Subject(s)
Betacoronavirus , Coronavirus Infections/epidemiology , Pandemics , Pneumonia, Viral/epidemiology , Reverse Transcriptase Polymerase Chain Reaction/methods , Betacoronavirus/genetics , China/epidemiology , Coronavirus Infections/transmission , Disease Outbreaks , Humans , Pneumonia, Viral/transmission
8.
J Korean Med Sci ; 35(34): e314, 2020 Aug 31.
Article in English | MEDLINE | ID: covidwho-736660

ABSTRACT

A 14-day quarantine is implemented in many countries in response to the coronavirus disease pandemic. Korea implemented a mandatory quarantine for those who had close contact with infected patients and those returning from abroad. The present study explored the implications of mandatory coronavirus disease 2019 testing before releasing individuals from the 14-day quarantine in Incheon, Korea. From February 11 to July 5, 2020, 19,296 people were self-quarantined, and 56 (0.3%) of them were confirmed cases of COVID-19. Twenty (35.7%) were identified through the reporting of symptoms during quarantine, and 32 (57.1%) were identified using mandatory pre-release RT-PCR tests. Among the 32, 14 (25%) individuals reported mild symptoms and 18 (32.1%) were asymptomatic. It is suggested that mandatory diagnostic testing prior to release and the symptom-based surveillance after the 14-day quarantine may help control delayed or asymptomatic COVID-19 cases.


Subject(s)
Clinical Laboratory Techniques , Coronavirus Infections/diagnosis , Coronavirus Infections/epidemiology , Infection Control/legislation & jurisprudence , Pneumonia, Viral/diagnosis , Pneumonia, Viral/epidemiology , Public Health/legislation & jurisprudence , Adolescent , Adult , Aged , Aged, 80 and over , Betacoronavirus/isolation & purification , Contact Tracing , Female , Humans , Infection Control/methods , Male , Middle Aged , Pandemics , Quarantine , Republic of Korea/epidemiology , Reverse Transcriptase Polymerase Chain Reaction/methods , Young Adult
9.
Radiology ; 296(2): E72-E78, 2020 08.
Article in English | MEDLINE | ID: covidwho-736233

ABSTRACT

Background Current coronavirus disease 2019 (COVID-19) radiologic literature is dominated by CT, and a detailed description of chest radiography appearances in relation to the disease time course is lacking. Purpose To describe the time course and severity of findings of COVID-19 at chest radiography and correlate these with real-time reverse transcription polymerase chain reaction (RT-PCR) testing for severe acute respiratory syndrome coronavirus 2, or SARS-CoV-2, nucleic acid. Materials and Methods This is a retrospective study of patients with COVID-19 confirmed by using RT-PCR and chest radiographic examinations who were admitted across four hospitals and evaluated between January and March 2020. Baseline and serial chest radiographs (n = 255) were reviewed with RT-PCR. Correlation with concurrent CT examinations (n = 28) was performed when available. Two radiologists scored each chest radiograph in consensus for consolidation, ground-glass opacity, location, and pleural fluid. A severity index was determined for each lung. The lung scores were summed to produce the final severity score. Results The study was composed of 64 patients (26 men; mean age, 56 years ± 19 [standard deviation]). Of these, 58 patients had initial positive findings with RT-PCR (91%; 95% confidence interval: 81%, 96%), 44 patients had abnormal findings at baseline chest radiography (69%; 95% confidence interval: 56%, 80%), and 38 patients had initial positive findings with RT-PCR testing and abnormal findings at baseline chest radiography (59%; 95% confidence interval: 46%, 71%). Six patients (9%) showed abnormalities at chest radiography before eventually testing positive for COVID-19 with RT-PCR. Sensitivity of initial RT-PCR (91%; 95% confidence interval: 83%, 97%) was higher than that of baseline chest radiography (69%; 95% confidence interval: 56%, 80%) (P = .009). Radiographic recovery (mean, 6 days ± 5) and virologic recovery (mean, 8 days ± 6) were not significantly different (P = .33). Consolidation was the most common finding (30 of 64; 47%) followed by ground-glass opacities (21 of 64; 33%). Abnormalities at chest radiography had a peripheral distribution (26 of 64; 41%) and lower zone distribution (32 of 64; 50%) with bilateral involvement (32 of 64; 50%). Pleural effusion was uncommon (two of 64; 3%). The severity of findings at chest radiography peaked at 10-12 days from the date of symptom onset. Conclusion Findings at chest radiography in patients with coronavirus disease 2019 frequently showed bilateral lower zone consolidation, which peaked at 10-12 days from symptom onset. © RSNA, 2020.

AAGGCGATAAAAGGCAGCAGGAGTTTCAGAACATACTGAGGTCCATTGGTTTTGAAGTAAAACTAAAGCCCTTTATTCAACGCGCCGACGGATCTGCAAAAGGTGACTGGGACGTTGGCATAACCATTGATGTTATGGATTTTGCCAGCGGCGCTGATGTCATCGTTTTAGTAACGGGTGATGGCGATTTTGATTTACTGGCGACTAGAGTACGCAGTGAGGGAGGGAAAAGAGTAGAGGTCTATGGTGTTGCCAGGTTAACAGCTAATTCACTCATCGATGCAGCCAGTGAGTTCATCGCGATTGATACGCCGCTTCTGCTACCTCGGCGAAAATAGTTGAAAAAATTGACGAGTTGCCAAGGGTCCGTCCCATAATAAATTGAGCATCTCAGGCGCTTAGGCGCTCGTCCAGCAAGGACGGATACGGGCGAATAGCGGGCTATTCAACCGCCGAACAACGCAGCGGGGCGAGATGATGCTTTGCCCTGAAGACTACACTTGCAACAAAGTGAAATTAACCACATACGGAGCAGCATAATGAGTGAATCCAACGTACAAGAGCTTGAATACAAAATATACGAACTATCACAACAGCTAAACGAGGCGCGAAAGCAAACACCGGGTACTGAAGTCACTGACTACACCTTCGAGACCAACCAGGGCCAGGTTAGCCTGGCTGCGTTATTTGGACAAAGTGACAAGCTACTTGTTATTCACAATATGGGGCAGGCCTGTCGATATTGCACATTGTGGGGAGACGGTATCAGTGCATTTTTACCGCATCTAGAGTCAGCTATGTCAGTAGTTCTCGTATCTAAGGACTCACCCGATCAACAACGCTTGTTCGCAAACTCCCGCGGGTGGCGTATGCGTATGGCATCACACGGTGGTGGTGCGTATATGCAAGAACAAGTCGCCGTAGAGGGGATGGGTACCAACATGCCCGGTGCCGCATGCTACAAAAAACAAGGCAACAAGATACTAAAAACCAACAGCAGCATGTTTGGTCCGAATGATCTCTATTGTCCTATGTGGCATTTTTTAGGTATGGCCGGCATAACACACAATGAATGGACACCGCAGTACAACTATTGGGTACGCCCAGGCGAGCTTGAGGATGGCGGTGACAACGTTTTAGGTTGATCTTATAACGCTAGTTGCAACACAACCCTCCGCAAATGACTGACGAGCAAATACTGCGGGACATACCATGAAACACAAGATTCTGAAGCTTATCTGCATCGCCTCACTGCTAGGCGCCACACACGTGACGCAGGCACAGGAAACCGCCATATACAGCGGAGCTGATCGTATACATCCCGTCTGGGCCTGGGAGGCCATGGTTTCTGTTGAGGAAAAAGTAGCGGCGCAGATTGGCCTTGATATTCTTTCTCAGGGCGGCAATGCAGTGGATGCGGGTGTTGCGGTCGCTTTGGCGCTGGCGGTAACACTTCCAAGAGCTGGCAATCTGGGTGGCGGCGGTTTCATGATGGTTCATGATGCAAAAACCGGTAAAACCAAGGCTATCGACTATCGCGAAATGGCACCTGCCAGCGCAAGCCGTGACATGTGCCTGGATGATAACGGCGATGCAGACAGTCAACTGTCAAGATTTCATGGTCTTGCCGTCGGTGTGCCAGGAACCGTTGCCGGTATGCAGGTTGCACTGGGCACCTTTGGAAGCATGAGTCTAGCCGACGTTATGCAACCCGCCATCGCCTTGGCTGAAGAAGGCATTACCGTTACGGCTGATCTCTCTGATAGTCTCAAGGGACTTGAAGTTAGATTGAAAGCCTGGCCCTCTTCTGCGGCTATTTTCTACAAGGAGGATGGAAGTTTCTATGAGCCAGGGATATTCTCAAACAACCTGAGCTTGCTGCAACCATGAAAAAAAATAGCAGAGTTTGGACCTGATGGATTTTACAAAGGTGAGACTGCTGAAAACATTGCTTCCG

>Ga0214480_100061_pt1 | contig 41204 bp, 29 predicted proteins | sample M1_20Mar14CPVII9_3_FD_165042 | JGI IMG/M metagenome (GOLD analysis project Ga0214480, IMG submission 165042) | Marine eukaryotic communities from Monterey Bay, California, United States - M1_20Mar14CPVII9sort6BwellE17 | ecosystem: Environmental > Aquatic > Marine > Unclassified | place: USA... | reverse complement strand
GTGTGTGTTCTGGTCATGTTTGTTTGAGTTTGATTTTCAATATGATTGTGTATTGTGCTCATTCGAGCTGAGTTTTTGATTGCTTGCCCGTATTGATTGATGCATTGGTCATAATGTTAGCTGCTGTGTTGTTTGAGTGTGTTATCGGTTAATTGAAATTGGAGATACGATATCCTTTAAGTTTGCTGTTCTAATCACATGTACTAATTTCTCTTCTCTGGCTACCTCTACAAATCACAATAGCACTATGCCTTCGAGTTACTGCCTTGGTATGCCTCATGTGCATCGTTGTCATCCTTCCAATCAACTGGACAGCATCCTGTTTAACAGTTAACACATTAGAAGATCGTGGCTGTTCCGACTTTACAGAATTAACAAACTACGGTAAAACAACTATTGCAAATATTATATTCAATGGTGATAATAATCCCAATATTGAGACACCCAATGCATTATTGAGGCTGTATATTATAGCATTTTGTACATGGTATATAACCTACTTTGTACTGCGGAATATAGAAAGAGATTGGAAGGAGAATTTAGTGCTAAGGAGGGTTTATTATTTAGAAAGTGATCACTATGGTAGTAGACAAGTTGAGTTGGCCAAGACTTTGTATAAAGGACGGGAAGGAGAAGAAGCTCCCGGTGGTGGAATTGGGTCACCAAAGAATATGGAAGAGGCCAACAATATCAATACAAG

Subject(s)
Betacoronavirus , Coronavirus Infections/diagnostic imaging , Pneumonia, Viral/diagnostic imaging , Adolescent , Adult , Aged , Aged, 80 and over , Clinical Laboratory Techniques/methods , Coronavirus Infections/complications , Coronavirus Infections/diagnosis , Female , Humans , Male , Middle Aged , Pandemics , Pneumonia, Viral/complications , Pneumonia, Viral/virology , Radiographic Image Interpretation, Computer-Assisted/methods , Reproducibility of Results , Retrospective Studies , Reverse Transcriptase Polymerase Chain Reaction/methods , Severity of Illness Index , Tomography, X-Ray Computed/methods , Young Adult